Plastic-collecting seismic ships: the beginning of fossil fuel eco-adaptation?


Here’s a sentence that might shock you:

My Dad works for an oil exploration company.


You might be thinking a number of things, this may include:

  • “Do you get on with him?”
  • “How did you become so eco-minded?”
  • “What does he think of your blog?”

And the answers to those questions are

  • Yep, he’s my dad 🙂
  • I grew up mainly with my geography teacher of a mum, who has always erred on the side of conservation and taught me to love and preserve nature
  • I think he likes to read my blog from time to time – and I get the vibe that he admires what I do to help the planet.

Truth is, he became a geologist before oil got its bad rep, and my grandpa was a successful geologist before him. I suppose working in the fossil fuel sector seemed like the best thing to do at the time.

Anyway, Dad works for Petroleum Geo-Services (PGS) which ‘provides images and 3D models of the subsurface beneath the ocean floor that oil companies use to find oil and gas reserves worldwide.’ But recently, he told me that an unfortunate downturn in oil prices has led to the redundancy of 4 of the Norwegian company’s seismic ships used for oil exploration. This, of course, was fortunate from an eco-perspective. Essentially, there is not enough demand for oil exploration.

So PGS has thought of ways of adapting these vessels and developed a concept for efficient, large-scale collection of plastic in the oceans. Taking advantage of the ships’ air compressors and capabilities for handling large towing contraptions, they would be used to float plastic to the surface of the water and, essentially, skim it off the top.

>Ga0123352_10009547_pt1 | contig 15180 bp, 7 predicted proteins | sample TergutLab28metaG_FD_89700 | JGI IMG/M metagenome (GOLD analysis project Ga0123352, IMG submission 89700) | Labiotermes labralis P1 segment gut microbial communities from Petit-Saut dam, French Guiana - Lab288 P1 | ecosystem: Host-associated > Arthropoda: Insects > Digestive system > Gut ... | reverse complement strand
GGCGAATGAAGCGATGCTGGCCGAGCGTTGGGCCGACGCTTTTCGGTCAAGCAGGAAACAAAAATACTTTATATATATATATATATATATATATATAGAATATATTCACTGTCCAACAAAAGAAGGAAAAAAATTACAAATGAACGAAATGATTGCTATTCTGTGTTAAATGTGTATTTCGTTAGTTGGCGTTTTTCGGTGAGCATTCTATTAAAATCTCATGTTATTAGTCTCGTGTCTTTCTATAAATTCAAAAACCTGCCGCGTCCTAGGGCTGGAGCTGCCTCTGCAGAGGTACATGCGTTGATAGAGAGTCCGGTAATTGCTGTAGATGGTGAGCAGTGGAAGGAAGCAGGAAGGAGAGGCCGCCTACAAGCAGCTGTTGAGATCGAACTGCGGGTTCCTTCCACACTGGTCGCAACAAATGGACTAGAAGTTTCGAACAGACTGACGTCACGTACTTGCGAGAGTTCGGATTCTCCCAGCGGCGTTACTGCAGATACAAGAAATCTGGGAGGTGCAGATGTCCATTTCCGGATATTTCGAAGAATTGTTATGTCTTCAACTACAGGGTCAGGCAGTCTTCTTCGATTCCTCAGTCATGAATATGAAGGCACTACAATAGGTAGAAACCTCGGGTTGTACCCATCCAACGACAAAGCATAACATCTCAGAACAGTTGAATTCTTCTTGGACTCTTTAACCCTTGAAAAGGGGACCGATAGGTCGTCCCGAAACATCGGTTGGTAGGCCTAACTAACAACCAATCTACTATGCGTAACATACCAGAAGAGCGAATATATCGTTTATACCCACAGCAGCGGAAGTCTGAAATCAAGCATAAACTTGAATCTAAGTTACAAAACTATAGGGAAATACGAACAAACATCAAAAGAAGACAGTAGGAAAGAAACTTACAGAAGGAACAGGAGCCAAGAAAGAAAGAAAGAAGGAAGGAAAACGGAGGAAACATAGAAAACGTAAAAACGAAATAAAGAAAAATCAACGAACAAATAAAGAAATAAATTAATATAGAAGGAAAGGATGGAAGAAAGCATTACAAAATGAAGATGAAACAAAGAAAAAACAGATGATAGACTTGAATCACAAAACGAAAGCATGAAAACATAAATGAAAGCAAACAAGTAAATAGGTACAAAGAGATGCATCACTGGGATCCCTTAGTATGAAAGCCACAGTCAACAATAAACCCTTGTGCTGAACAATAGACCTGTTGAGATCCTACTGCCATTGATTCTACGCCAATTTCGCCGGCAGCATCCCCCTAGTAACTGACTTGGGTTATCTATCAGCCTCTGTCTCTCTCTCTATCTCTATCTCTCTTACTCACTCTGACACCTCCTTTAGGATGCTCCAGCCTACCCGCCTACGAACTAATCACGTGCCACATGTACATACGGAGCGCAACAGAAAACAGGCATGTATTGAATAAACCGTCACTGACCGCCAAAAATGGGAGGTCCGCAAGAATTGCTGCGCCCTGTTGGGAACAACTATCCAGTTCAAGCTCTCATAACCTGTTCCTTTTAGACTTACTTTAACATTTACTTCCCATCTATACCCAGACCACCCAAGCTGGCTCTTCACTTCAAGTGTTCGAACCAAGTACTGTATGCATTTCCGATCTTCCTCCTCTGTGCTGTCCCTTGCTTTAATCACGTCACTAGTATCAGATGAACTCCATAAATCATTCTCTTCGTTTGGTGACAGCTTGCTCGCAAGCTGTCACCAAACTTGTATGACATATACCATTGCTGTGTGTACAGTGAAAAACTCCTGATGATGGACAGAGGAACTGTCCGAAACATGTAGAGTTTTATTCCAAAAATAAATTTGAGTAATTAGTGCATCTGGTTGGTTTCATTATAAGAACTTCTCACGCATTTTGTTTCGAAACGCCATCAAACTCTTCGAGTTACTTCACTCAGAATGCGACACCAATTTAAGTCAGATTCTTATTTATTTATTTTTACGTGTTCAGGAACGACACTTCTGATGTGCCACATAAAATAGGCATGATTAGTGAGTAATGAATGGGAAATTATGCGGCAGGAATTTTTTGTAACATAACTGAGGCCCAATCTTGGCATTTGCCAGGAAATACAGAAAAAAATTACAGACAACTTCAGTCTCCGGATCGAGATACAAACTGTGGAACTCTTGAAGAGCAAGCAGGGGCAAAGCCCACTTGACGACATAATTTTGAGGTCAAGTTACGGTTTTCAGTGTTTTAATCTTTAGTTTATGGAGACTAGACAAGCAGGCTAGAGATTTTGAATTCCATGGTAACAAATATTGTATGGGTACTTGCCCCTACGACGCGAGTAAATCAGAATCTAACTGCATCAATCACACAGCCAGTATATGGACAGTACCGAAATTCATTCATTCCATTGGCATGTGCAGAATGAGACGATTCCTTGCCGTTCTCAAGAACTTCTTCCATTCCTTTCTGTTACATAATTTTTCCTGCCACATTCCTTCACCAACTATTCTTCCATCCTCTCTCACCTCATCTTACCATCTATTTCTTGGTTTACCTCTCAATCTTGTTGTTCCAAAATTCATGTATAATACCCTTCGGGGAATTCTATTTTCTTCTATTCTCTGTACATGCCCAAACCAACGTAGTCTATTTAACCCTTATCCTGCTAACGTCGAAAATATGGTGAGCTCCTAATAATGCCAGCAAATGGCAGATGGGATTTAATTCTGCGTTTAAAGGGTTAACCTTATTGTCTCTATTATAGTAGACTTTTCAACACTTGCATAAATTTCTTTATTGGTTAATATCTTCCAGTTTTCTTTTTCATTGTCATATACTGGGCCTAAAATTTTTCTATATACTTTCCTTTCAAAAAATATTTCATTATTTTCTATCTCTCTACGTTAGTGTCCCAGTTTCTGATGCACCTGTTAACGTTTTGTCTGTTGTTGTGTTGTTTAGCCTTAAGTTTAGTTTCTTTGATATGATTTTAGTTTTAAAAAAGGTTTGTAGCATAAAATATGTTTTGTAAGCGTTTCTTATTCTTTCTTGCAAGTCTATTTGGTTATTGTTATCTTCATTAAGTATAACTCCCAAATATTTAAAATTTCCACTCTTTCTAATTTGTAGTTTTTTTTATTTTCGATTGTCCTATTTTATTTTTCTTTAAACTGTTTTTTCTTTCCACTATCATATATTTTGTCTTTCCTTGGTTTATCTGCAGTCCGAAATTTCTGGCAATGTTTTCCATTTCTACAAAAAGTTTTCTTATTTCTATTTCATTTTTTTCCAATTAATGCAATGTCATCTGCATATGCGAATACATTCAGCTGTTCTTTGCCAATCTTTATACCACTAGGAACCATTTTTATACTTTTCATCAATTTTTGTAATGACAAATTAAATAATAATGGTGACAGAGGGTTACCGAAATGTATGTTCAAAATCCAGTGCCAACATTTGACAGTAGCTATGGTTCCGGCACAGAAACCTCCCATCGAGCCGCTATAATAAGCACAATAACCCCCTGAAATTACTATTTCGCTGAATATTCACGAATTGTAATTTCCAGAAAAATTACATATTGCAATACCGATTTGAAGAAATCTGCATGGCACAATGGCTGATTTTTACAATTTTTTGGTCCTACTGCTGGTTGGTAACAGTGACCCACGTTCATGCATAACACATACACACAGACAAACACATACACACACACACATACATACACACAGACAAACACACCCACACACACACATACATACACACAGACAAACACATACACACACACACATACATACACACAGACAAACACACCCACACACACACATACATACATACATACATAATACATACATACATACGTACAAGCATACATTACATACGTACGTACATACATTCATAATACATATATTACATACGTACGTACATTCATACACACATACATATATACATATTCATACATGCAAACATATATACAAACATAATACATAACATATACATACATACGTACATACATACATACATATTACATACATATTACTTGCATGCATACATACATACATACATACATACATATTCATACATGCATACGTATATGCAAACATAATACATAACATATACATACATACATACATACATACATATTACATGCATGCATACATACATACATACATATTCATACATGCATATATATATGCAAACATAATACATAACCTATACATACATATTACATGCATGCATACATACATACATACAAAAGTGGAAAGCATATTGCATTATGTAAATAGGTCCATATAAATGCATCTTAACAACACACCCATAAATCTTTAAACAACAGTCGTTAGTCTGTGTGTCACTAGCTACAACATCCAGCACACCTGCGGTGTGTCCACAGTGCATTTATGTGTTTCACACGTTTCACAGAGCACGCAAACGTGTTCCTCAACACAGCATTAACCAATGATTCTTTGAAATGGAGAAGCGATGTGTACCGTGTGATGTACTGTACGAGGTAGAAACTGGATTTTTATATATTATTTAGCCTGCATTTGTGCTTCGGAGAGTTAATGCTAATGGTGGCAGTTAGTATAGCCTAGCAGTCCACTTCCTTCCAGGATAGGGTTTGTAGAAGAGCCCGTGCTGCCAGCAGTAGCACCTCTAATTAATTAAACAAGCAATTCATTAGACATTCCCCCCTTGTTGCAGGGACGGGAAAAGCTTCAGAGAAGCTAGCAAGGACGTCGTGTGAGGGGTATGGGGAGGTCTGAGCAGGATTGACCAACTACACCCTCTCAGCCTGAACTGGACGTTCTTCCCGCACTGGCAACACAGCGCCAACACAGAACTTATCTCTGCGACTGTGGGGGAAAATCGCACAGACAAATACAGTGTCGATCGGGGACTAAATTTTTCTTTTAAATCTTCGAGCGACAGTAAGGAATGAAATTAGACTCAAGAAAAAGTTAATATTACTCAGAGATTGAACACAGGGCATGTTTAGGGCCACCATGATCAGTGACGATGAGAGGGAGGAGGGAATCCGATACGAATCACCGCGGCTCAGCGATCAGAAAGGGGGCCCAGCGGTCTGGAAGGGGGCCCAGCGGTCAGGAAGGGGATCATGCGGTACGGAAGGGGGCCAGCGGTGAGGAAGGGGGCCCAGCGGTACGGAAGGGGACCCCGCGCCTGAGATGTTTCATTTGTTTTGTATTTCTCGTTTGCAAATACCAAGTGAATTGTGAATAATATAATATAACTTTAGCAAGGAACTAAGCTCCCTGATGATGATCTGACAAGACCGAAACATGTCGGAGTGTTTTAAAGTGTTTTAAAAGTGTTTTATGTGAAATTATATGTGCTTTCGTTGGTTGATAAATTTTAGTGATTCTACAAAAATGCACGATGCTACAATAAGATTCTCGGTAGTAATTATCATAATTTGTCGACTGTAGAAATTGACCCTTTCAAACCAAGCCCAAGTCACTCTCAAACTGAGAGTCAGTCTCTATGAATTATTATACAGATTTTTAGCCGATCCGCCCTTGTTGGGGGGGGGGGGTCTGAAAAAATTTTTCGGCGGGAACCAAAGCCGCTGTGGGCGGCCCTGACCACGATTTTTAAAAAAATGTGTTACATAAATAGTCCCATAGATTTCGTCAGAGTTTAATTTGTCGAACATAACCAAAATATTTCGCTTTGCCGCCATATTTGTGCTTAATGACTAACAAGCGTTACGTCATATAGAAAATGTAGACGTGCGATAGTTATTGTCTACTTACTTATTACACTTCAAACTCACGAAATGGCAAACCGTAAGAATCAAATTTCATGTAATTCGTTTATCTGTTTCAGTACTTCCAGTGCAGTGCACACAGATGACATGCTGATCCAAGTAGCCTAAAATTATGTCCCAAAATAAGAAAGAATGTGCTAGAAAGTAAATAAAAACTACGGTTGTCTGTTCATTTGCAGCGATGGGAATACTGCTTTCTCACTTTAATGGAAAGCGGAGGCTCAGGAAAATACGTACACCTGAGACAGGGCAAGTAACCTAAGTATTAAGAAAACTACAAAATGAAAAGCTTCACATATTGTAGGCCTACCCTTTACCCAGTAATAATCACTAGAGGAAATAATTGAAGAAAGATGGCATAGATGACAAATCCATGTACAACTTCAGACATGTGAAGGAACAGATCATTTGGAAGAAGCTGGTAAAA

In PGS’s terms: The air compressors are used to pump air through a ventilated hose, towed at approximately 50 metres water depth between the seismic ship and the support vessel. The air bubbles attach to the submerged plastic which then rises to the sea surface, just like bubbles are attracted to a straw in a glass of sparkling water. The processing unit at the end of the collection spread separates organic materials from plastic. The latter is compressed and packaged into super-strong synthetic skins. Once full, each skin section is marked by GPS and AIS, ready to be collected and towed to a processing facility for recycling.

“There are well-known garbage geysers in different oceans of the world and our plastic collection concept is intended to take advantage of the currents in these systems and collect plastic before it eventually sinks to the seabed,” says Jon Erik Reinhardsen, President & CEO of PGS.

Pretty neat, huh?

Each year, eight million tons of plastic ends up in the world’s oceans – equivalent to dumping the contents of one rubbish truck into the sea every minute. If no action is taken, this is expected to double by 2030. Another mad stat while we’re at it, which I learnt whilst on Greenpeace’s ship The Esperanza:

If this plastic problem continues, by 2030 there will be more plastic in the ocean than fish.

We’ve seen a lot of eco-adaptation from fossil-fuel based industry in the news lately, with Volvo announcing that it will be going 100% electric or hybrid with its car production by 2019. Could this be the start of fossil fuel companies changing in order to survive… or, in the case of PGS, is this a greenwashing attempt born out of the need to do ‘something’ with an otherwise wasted resource? Either way, it’s better that these floating hunks of metal are put to use clearing up at least some of the mess they have created, whether indirectly or not. Let’s not forget that plastic is made from oil, so PGS should be taking responsibility for this new-age form of oil spill. And if this project is approved, it’s only good news for Greenpeace’s #EndOceanPlastics campaign. Now to make those engines solar and wind-powered…


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